This is the first "grown-up" mystery I ever read, and it remains my absolute favorite to this day--which is why whenever I encounter a new film adaptation, I keep hoping it would do the book justice--but none of them ever do, and this particular version is the worst of the lot.
The story should be familiar to everyone: ten people are assembled in an isolated location, are accused of murder by their unseen host, and are executed one by one, with the methods of their deaths corresponding to a child's nursery rhyme. And one thing this version does have going for it is that it avoids tampering with the rhyme as the 1965 and 1974 versions do. Likewise, the crimes each of Mr. Owen's guests have committed also remain largely unchanged from the novel (the sole exceptions being Blore's and Marion Marshall's).
But what makes this version so thoroughly unwatchable is how badly the plot is served by the locale, and how badly one has to stretch credulity to believe that something like this could happen as the script writers tell us it does. For example, in her first scene, Mrs. Rodgers complains about "lions and tigers" all around the camp, and later, during the search for Mr. Owen, several characters see one--and yet, immediately afterward, one of the characters is willing to spend the night on an isolated hilltop, without any fear of becoming a lion's midnight snack. In fact, we never see or hear the lions at all after the search; once they've served their purpose of creating tension during the scene in question, they apparently vanish into thin air.
Another reviewer has pointed out that too much is out of Mr. Owen's control, and that's 100% accurate; there's simply no way Mr. Owen could have arranged for all of this, especially so far from his home country. The character has no contacts nearby, no agents, nobody to set up the safari, no way to get the natives to isolate the doomed party, no way of making sure everyone meets the end s/he deserves. Moreover, Owen is strangely passive throughout the story; he doesn't set in motion the chain of events that lead to the fifth, sixth, and seventh murders, but relies entirely on chance and opportunism, and it's simply impossible for him to commit the second.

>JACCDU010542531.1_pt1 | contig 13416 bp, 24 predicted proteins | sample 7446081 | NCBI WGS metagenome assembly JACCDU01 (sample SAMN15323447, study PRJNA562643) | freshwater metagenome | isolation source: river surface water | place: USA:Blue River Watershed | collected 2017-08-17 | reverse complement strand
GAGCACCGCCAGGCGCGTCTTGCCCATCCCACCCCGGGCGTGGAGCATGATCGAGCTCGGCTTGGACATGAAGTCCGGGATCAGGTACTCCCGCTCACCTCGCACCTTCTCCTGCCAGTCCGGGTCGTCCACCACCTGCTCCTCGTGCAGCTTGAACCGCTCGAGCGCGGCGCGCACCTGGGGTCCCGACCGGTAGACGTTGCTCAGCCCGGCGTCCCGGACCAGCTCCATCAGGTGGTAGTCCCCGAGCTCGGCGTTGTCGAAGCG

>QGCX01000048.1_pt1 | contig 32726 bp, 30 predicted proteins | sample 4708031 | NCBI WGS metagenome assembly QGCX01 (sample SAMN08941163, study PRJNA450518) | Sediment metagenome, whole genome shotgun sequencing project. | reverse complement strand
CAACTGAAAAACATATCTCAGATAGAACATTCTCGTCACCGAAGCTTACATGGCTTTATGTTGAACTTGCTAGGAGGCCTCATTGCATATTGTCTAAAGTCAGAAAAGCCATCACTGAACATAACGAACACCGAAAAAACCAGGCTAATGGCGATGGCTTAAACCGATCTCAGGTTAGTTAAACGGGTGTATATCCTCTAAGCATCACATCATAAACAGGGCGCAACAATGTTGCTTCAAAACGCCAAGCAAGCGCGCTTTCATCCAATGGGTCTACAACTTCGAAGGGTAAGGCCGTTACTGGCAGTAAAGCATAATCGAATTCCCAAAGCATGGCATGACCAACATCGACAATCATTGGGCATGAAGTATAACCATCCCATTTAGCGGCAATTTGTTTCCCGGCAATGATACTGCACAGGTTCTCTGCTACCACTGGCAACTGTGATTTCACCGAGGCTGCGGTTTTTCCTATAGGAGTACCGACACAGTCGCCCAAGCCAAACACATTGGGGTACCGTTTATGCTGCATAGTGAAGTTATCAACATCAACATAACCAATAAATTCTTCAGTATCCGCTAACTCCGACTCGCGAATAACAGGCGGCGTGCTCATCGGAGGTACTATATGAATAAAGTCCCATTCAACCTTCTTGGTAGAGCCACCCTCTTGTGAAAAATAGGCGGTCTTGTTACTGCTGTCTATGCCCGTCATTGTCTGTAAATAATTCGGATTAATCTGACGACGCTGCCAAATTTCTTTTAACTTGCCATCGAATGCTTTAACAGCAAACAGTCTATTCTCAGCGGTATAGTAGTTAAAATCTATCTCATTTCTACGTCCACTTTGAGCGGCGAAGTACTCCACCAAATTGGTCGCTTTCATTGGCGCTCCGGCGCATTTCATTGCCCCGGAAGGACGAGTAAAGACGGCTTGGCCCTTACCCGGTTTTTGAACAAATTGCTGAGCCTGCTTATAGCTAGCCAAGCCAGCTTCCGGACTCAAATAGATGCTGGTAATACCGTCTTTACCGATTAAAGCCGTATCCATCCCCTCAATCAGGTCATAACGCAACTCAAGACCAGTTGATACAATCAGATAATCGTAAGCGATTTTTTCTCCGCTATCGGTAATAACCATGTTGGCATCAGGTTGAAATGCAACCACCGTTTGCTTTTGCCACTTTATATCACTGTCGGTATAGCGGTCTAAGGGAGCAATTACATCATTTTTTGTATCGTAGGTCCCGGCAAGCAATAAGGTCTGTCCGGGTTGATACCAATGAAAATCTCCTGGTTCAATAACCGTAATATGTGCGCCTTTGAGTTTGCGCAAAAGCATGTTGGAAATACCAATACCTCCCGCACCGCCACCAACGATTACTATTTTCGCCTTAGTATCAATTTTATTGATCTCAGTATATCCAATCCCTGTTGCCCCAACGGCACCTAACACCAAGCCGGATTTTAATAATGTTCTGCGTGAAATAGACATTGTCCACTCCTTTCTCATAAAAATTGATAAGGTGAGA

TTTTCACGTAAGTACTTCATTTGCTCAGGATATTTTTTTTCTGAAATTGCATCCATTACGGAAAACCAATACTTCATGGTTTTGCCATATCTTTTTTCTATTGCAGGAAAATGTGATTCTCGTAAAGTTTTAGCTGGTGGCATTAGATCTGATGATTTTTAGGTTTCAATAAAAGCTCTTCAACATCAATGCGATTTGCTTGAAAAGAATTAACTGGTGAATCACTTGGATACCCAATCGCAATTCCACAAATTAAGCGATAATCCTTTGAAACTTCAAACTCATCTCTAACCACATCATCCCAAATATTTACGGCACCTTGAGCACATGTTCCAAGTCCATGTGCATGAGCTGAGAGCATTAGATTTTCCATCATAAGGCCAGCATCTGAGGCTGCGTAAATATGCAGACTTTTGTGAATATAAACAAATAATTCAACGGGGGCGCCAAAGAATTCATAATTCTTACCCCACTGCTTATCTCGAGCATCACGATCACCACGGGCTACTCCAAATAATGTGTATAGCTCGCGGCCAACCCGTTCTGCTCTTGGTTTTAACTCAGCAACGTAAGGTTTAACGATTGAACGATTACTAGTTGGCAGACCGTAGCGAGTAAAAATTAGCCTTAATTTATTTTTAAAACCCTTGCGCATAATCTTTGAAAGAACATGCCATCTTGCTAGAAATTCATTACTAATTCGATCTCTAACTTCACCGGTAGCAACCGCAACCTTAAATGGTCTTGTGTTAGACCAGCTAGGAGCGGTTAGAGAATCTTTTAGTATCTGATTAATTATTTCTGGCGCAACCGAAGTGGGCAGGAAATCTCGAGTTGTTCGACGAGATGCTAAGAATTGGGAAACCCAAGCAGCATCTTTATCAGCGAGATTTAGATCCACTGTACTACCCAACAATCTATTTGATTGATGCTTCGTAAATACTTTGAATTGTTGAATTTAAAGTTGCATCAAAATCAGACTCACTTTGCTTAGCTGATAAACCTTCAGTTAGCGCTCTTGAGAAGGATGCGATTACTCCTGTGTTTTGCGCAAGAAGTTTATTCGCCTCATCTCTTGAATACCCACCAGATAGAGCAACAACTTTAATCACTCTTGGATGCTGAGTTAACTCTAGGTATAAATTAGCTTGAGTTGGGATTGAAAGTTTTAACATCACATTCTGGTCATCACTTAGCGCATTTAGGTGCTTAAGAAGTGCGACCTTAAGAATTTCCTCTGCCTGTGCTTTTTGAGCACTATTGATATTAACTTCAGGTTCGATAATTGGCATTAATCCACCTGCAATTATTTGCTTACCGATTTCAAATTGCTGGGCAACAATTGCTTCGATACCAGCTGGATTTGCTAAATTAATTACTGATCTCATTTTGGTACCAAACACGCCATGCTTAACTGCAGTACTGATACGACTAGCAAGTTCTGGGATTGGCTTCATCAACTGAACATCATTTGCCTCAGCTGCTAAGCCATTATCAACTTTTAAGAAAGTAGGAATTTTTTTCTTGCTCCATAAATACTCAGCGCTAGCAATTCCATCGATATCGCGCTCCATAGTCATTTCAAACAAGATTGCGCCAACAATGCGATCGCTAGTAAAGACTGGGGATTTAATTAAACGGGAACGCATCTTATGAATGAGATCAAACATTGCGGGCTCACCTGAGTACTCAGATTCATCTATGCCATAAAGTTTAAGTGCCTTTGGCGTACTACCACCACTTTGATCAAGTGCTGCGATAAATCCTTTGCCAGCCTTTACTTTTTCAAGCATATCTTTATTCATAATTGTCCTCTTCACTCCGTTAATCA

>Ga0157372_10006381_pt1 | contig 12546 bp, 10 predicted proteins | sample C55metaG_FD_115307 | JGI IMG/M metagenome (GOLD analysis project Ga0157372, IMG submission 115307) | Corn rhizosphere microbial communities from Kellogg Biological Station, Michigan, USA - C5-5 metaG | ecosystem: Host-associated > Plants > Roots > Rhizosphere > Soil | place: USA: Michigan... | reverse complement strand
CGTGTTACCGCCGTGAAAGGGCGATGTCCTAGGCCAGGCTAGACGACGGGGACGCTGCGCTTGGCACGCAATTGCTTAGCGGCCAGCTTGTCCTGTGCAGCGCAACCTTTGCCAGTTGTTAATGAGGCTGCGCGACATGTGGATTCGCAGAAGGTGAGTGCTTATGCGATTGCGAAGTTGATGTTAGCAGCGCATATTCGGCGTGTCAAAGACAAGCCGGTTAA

Lombard is finally the soldier of fortune he is supposed to be, rather than the engineer of previous adaptations--but it completely strains credulity to the breaking point to think that he would not have had his own supply of ammunition, rather than having to filch Marston's. And when Lombard finally succeeds in radioing for help, and is told that a rescue plane would be launched "in the morning," it doesn't occur to him to tell whoever's sending it that four people have already died and they need that plane NOW. He takes the delay far too passively for a man of his temperament--or at least, for a man of what his temperament should be.
The acting is uneven among all the actors, with the sole exceptions of Neil McCarthy, Sarah Maur Thorpe, and Yehuda Efroni--and in Efroni's case, it's because he's uniformly bad from start to finish. His caricature of a performance starts out as distracting and ends up being just painful to watch.
Finally, the international cast of characters - three English, five American, one Romanian, one German - is a problem that plagues all four English-language adaptations and especially this one, because how would Owen even have heard about all of them in the first place? The whole point is that no one knows that these people have committed murder; all of the deaths in their pasts have been put down either to accident, natural causes, or the normal course of war or the legal system, but Owen, owing to his position *in his own society,* is able to find people to tell him what really happened. How would Owen have discovered the "truth" about the deaths of both Beatrice Taylor and Heinrich Domeratsky - deaths that take place 6500 miles and 15 years apart?